That’s one of the many things that have always impressed me about Flying Mango. If you, like me, tire of servers who seem more like independent contractors than part of a team truly dedicated to the seamless ethos of a place, then head here. It helped, of course, that owner Mike Wedeking was present, doing everything from busing tables to making each diner feel like they’re the most important person in the room.

Oh, yes, and then there’s the food. Lately, I’ve become somewhat of a shrimp-and-grits aficionado. With creamy grits topped by plump, sweet shrimpall rimmed by a rich, heady stockthe version here made me as happy as any I’d had in the Southern states. Barbecue? Of course: My dining pal, Mr. Sportcoat, tucked into a huge combo plate of brisket, ribs and chicken. All were grand, but if I had to choose one, I’d choose the ribs. No, wait, the brisket ... or maybe the chicken. (You get the idea.) A sweet-style cornbread and braised greens especially stood out as sides.

Truth be told, I’ve been a bit grumpy about the overall Des Moines dining scene lately. After a visit to Flying Mango, I’m beginning to wonder if one way to get back that lovin’ feeling might be to revisit restaurants I too often forget about while chasing down all the new ones that endlessly pop up. Therefore, with this column, I’m launching an occasional "Revisited" series. I’d welcome any leads you have. Find me on Facebook at All Things Food DSM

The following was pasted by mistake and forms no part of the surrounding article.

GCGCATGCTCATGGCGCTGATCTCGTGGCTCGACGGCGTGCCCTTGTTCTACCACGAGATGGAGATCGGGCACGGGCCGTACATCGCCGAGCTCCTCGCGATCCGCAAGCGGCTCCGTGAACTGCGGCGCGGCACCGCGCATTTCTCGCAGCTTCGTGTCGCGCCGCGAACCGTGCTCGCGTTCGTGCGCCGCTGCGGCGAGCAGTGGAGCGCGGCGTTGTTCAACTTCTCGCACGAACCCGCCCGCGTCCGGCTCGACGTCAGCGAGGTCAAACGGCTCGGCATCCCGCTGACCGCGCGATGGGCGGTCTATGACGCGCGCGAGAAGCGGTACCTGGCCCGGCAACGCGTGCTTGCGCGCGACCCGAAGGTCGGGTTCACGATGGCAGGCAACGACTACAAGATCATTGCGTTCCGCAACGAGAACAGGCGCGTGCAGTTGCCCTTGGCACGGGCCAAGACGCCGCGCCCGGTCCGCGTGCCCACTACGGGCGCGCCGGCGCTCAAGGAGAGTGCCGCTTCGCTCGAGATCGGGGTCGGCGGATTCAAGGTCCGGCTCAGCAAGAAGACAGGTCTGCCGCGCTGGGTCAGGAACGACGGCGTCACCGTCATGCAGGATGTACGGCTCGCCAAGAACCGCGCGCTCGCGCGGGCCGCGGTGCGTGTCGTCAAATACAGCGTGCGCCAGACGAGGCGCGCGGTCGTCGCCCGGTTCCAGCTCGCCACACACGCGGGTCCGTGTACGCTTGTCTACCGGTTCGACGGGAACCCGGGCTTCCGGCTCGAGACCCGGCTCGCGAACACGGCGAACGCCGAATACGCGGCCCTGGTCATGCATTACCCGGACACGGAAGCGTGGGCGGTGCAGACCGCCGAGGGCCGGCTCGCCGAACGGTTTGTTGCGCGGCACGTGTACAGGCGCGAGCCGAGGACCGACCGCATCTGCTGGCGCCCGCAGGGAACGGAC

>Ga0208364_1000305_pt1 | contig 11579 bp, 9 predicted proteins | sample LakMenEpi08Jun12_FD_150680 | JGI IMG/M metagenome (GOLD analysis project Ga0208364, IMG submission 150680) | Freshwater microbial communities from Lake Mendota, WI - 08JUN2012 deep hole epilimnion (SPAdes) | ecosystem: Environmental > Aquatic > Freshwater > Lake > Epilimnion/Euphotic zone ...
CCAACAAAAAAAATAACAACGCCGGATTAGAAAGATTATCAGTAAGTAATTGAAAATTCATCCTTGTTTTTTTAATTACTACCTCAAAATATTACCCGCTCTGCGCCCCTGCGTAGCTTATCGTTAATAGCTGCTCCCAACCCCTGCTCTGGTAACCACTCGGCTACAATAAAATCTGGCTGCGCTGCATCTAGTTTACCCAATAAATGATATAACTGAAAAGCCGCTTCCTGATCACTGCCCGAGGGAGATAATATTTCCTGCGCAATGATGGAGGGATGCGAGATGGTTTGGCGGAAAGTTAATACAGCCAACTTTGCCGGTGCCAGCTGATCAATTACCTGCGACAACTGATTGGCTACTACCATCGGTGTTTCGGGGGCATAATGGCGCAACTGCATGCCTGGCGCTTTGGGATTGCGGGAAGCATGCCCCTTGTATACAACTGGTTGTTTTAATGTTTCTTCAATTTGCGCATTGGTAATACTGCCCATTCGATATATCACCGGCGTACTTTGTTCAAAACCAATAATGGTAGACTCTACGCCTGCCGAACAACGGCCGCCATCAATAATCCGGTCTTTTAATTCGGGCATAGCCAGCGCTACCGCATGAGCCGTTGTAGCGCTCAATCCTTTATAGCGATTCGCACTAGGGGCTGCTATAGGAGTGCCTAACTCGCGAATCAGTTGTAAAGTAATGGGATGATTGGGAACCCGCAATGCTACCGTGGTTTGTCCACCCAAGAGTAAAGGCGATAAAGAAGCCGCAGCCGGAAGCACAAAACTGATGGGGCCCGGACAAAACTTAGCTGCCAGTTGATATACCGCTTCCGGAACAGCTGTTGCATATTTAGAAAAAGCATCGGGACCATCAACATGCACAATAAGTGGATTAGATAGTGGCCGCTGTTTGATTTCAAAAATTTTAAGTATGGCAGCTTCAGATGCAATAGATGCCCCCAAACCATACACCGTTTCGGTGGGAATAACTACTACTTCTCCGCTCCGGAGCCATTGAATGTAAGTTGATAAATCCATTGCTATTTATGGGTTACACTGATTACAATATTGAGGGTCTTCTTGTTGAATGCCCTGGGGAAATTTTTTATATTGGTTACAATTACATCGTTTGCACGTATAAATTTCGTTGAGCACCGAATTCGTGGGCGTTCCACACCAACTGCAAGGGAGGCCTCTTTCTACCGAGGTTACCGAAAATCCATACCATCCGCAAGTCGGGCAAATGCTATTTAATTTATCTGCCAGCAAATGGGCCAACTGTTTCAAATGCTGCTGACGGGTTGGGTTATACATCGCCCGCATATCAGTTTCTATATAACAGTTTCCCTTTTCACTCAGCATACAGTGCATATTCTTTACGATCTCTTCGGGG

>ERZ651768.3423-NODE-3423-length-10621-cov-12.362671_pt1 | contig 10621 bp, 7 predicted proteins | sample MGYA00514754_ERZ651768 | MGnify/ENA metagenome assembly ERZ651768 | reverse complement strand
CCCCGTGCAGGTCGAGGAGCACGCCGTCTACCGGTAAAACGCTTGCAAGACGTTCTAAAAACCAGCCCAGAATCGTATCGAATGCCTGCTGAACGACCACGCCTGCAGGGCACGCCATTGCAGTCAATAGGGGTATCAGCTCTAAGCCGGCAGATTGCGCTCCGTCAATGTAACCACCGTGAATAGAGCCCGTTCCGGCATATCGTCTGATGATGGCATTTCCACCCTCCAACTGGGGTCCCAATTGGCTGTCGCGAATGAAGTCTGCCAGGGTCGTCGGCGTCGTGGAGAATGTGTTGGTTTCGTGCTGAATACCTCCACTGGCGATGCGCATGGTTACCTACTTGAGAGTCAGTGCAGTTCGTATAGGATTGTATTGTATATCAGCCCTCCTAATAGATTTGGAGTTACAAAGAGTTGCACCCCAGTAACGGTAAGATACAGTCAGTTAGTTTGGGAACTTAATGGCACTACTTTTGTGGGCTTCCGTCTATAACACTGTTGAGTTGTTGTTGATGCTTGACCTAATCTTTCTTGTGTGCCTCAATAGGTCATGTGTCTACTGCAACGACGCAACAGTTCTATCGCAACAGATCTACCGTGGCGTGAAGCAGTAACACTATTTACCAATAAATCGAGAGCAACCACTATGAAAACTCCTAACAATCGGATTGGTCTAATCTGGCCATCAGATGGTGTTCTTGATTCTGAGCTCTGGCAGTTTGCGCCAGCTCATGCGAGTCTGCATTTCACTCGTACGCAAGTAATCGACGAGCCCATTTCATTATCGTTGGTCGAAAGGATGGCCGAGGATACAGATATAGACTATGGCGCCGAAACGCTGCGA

Flying Mango is at 4345 Hickman Road;

Wini Moranville writes about food, wine and dining for dsm magazine and dsmWeekly. Follow her on Facebook at All Things Food–DSM.

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Kerry Skram plays Eleanor of Aquitaine in the Iowa Stage Theatre production of "The Lion in Winter," also starring James Serpento as King Henry II. Photo: Joe Crimmings.


By Christine Riccelli

"Every family has its ups and downs," Eleanor of Aquitaine declares in "The Lion in Winter."

That just might be the understatement of the 12th century.